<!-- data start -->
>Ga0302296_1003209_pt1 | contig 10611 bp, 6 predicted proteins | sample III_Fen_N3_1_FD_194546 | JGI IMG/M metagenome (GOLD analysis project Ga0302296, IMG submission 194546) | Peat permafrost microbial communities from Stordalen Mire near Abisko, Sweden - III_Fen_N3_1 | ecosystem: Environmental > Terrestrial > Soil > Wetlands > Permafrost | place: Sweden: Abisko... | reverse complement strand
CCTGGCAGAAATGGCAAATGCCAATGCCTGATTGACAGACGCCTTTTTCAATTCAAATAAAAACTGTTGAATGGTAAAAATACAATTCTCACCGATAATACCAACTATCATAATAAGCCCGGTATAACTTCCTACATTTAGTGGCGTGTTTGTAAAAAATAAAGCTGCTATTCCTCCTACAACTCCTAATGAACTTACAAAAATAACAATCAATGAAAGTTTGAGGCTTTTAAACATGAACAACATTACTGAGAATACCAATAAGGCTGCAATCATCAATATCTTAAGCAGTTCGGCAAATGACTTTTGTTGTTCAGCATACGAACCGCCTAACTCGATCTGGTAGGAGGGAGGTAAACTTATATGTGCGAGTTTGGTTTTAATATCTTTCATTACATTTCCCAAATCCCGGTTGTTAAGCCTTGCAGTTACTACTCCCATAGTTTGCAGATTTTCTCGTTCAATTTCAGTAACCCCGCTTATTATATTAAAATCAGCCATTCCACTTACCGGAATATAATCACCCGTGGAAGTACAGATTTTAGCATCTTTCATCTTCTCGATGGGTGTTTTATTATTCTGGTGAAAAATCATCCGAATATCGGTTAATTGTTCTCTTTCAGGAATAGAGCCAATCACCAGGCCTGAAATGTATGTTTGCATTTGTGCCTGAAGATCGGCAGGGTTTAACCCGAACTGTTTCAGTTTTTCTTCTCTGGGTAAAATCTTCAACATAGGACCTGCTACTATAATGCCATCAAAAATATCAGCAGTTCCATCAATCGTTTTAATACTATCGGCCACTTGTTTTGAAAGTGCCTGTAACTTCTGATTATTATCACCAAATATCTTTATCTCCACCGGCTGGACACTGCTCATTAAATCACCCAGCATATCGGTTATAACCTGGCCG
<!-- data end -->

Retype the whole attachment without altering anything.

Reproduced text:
>Ga0302296_1003209_pt1 | contig 10611 bp, 6 predicted proteins | sample III_Fen_N3_1_FD_194546 | JGI IMG/M metagenome (GOLD analysis project Ga0302296, IMG submission 194546) | Peat permafrost microbial communities from Stordalen Mire near Abisko, Sweden - III_Fen_N3_1 | ecosystem: Environmental > Terrestrial > Soil > Wetlands > Permafrost | place: Sweden: Abisko... | reverse complement strand
CCTGGCAGAAATGGCAAATGCCAATGCCTGATTGACAGACGCCTTTTTCAATTCAAATAAAAACTGTTGAATGGTAAAAATACAATTCTCACCGATAATACCAACTATCATAATAAGCCCGGTATAACTTCCTACATTTAGTGGCGTGTTTGTAAAAAATAAAGCTGCTATTCCTCCTACAACTCCTAATGAACTTACAAAAATAACAATCAATGAAAGTTTGAGGCTTTTAAACATGAACAACATTACTGAGAATACCAATAAGGCTGCAATCATCAATATCTTAAGCAGTTCGGCAAATGACTTTTGTTGTTCAGCATACGAACCGCCTAACTCGATCTGGTAGGAGGGAGGTAAACTTATATGTGCGAGTTTGGTTTTAATATCTTTCATTACATTTCCCAAATCCCGGTTGTTAAGCCTTGCAGTTACTACTCCCATAGTTTGCAGATTTTCTCGTTCAATTTCAGTAACCCCGCTTATTATATTAAAATCAGCCATTCCACTTACCGGAATATAATCACCCGTGGAAGTACAGATTTTAGCATCTTTCATCTTCTCGATGGGTGTTTTATTATTCTGGTGAAAAATCATCCGAATATCGGTTAATTGTTCTCTTTCAGGAATAGAGCCAATCACCAGGCCTGAAATGTATGTTTGCATTTGTGCCTGAAGATCGGCAGGGTTTAACCCGAACTGTTTCAGTTTTTCTTCTCTGGGTAAAATCTTCAACATAGGACCTGCTACTATAATGCCATCAAAAATATCAGCAGTTCCATCAATCGTTTTAATACTATCGGCCACTTGTTTTGAAAGTGCCTGTAACTTCTGATTATTATCACCAAATATCTTTATCTCCACCGGCTGGACACTGCTCATTAAATCACCCAGCATATCGGTTATAACCTGGCCG